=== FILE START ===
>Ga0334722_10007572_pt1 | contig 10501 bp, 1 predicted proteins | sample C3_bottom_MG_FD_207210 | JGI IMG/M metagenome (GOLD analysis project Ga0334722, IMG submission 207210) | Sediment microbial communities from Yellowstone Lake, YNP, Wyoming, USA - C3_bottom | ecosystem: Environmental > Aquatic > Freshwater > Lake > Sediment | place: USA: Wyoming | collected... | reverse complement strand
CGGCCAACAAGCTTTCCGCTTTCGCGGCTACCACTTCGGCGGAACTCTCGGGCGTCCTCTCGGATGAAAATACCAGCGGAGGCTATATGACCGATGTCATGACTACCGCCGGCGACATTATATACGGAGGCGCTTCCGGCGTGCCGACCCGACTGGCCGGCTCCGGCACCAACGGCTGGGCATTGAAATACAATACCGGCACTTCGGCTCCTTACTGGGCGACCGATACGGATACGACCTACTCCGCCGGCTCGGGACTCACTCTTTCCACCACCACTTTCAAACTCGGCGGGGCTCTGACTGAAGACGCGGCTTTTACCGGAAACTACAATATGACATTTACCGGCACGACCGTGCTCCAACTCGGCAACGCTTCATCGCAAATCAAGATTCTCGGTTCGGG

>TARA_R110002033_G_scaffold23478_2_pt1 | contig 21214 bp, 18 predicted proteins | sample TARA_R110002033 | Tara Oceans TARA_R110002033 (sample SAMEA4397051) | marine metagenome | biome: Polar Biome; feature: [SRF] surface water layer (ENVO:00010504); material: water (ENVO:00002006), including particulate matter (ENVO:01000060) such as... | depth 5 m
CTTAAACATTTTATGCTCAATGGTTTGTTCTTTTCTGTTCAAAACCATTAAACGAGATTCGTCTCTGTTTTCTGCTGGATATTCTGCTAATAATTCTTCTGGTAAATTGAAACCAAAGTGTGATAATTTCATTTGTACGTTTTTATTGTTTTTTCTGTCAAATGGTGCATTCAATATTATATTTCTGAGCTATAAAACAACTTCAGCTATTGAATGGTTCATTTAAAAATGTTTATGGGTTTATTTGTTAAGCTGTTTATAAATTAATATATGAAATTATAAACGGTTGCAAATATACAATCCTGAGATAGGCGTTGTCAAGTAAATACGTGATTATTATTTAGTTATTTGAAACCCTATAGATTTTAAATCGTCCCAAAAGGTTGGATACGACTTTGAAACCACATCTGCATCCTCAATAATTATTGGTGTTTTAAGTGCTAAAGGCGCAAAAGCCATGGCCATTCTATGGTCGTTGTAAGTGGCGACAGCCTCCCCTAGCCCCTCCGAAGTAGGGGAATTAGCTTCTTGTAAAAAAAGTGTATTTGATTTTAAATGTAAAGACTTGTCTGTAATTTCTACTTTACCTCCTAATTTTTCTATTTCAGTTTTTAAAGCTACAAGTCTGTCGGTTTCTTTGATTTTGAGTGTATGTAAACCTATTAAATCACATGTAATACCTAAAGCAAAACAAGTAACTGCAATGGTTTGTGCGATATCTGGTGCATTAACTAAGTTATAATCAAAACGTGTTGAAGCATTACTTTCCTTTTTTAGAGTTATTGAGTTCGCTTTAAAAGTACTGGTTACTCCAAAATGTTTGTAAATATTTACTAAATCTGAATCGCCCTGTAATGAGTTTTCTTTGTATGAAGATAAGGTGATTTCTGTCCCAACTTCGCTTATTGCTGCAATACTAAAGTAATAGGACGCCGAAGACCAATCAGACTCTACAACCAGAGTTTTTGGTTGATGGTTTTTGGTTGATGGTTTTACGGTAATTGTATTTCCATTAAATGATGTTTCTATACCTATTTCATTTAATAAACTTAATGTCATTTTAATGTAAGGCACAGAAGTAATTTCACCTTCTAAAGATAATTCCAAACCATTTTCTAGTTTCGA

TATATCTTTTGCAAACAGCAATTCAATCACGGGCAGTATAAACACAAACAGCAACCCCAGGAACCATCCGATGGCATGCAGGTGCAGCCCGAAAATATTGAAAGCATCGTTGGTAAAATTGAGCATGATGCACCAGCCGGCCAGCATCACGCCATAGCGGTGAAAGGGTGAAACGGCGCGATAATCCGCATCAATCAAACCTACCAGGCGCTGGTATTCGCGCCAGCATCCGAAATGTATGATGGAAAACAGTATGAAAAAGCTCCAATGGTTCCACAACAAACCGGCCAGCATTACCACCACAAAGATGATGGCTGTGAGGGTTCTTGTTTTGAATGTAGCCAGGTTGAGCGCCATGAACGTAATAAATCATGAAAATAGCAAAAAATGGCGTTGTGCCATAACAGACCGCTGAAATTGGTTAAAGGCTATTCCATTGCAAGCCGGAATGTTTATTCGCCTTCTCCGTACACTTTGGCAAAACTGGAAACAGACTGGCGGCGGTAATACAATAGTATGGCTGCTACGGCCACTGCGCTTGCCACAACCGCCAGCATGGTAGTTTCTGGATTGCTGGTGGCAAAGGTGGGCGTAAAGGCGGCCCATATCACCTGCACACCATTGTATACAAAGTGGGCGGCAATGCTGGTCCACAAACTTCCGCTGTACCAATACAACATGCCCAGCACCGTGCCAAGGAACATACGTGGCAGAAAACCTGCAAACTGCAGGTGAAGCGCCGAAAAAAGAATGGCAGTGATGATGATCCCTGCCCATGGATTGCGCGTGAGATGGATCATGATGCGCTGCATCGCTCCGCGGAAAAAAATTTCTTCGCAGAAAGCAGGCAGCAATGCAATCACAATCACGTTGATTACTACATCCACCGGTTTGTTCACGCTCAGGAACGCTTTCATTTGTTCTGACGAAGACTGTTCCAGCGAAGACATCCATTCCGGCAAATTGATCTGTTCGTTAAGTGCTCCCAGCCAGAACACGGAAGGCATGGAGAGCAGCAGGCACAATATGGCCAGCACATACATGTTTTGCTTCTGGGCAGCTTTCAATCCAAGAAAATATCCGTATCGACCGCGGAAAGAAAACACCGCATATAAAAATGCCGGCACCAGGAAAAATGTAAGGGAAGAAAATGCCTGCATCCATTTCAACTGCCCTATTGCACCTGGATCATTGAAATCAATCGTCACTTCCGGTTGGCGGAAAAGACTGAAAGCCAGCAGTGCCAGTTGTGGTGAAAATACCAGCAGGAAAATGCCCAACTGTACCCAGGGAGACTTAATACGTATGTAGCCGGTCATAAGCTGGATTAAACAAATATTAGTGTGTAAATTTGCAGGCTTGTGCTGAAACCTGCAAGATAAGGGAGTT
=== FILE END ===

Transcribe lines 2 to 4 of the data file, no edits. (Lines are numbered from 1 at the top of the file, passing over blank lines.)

CGGCCAACAAGCTTTCCGCTTTCGCGGCTACCACTTCGGCGGAACTCTCGGGCGTCCTCTCGGATGAAAATACCAGCGGAGGCTATATGACCGATGTCATGACTACCGCCGGCGACATTATATACGGAGGCGCTTCCGGCGTGCCGACCCGACTGGCCGGCTCCGGCACCAACGGCTGGGCATTGAAATACAATACCGGCACTTCGGCTCCTTACTGGGCGACCGATACGGATACGACCTACTCCGCCGGCTCGGGACTCACTCTTTCCACCACCACTTTCAAACTCGGCGGGGCTCTGACTGAAGACGCGGCTTTTACCGGAAACTACAATATGACATTTACCGGCACGACCGTGCTCCAACTCGGCAACGCTTCATCGCAAATCAAGATTCTCGGTTCGGG

>TARA_R110002033_G_scaffold23478_2_pt1 | contig 21214 bp, 18 predicted proteins | sample TARA_R110002033 | Tara Oceans TARA_R110002033 (sample SAMEA4397051) | marine metagenome | biome: Polar Biome; feature: [SRF] surface water layer (ENVO:00010504); material: water (ENVO:00002006), including particulate matter (ENVO:01000060) such as... | depth 5 m
CTTAAACATTTTATGCTCAATGGTTTGTTCTTTTCTGTTCAAAACCATTAAACGAGATTCGTCTCTGTTTTCTGCTGGATATTCTGCTAATAATTCTTCTGGTAAATTGAAACCAAAGTGTGATAATTTCATTTGTACGTTTTTATTGTTTTTTCTGTCAAATGGTGCATTCAATATTATATTTCTGAGCTATAAAACAACTTCAGCTATTGAATGGTTCATTTAAAAATGTTTATGGGTTTATTTGTTAAGCTGTTTATAAATTAATATATGAAATTATAAACGGTTGCAAATATACAATCCTGAGATAGGCGTTGTCAAGTAAATACGTGATTATTATTTAGTTATTTGAAACCCTATAGATTTTAAATCGTCCCAAAAGGTTGGATACGACTTTGAAACCACATCTGCATCCTCAATAATTATTGGTGTTTTAAGTGCTAAAGGCGCAAAAGCCATGGCCATTCTATGGTCGTTGTAAGTGGCGACAGCCTCCCCTAGCCCCTCCGAAGTAGGGGAATTAGCTTCTTGTAAAAAAAGTGTATTTGATTTTAAATGTAAAGACTTGTCTGTAATTTCTACTTTACCTCCTAATTTTTCTATTTCAGTTTTTAAAGCTACAAGTCTGTCGGTTTCTTTGATTTTGAGTGTATGTAAACCTATTAAATCACATGTAATACCTAAAGCAAAACAAGTAACTGCAATGGTTTGTGCGATATCTGGTGCATTAACTAAGTTATAATCAAAACGTGTTGAAGCATTACTTTCCTTTTTTAGAGTTATTGAGTTCGCTTTAAAAGTACTGGTTACTCCAAAATGTTTGTAAATATTTACTAAATCTGAATCGCCCTGTAATGAGTTTTCTTTGTATGAAGATAAGGTGATTTCTGTCCCAACTTCGCTTATTGCTGCAATACTAAAGTAATAGGACGCCGAAGACCAATCAGACTCTACAACCAGAGTTTTTGGTTGATGGTTTTTGGTTGATGGTTTTACGGTAATTGTATTTCCATTAAATGATGTTTCTATACCTATTTCATTTAATAAACTTAATGTCATTTTAATGTAAGGCACAGAAGTAATTTCACCTTCTAAAGATAATTCCAAACCATTTTCTAGTTTCGA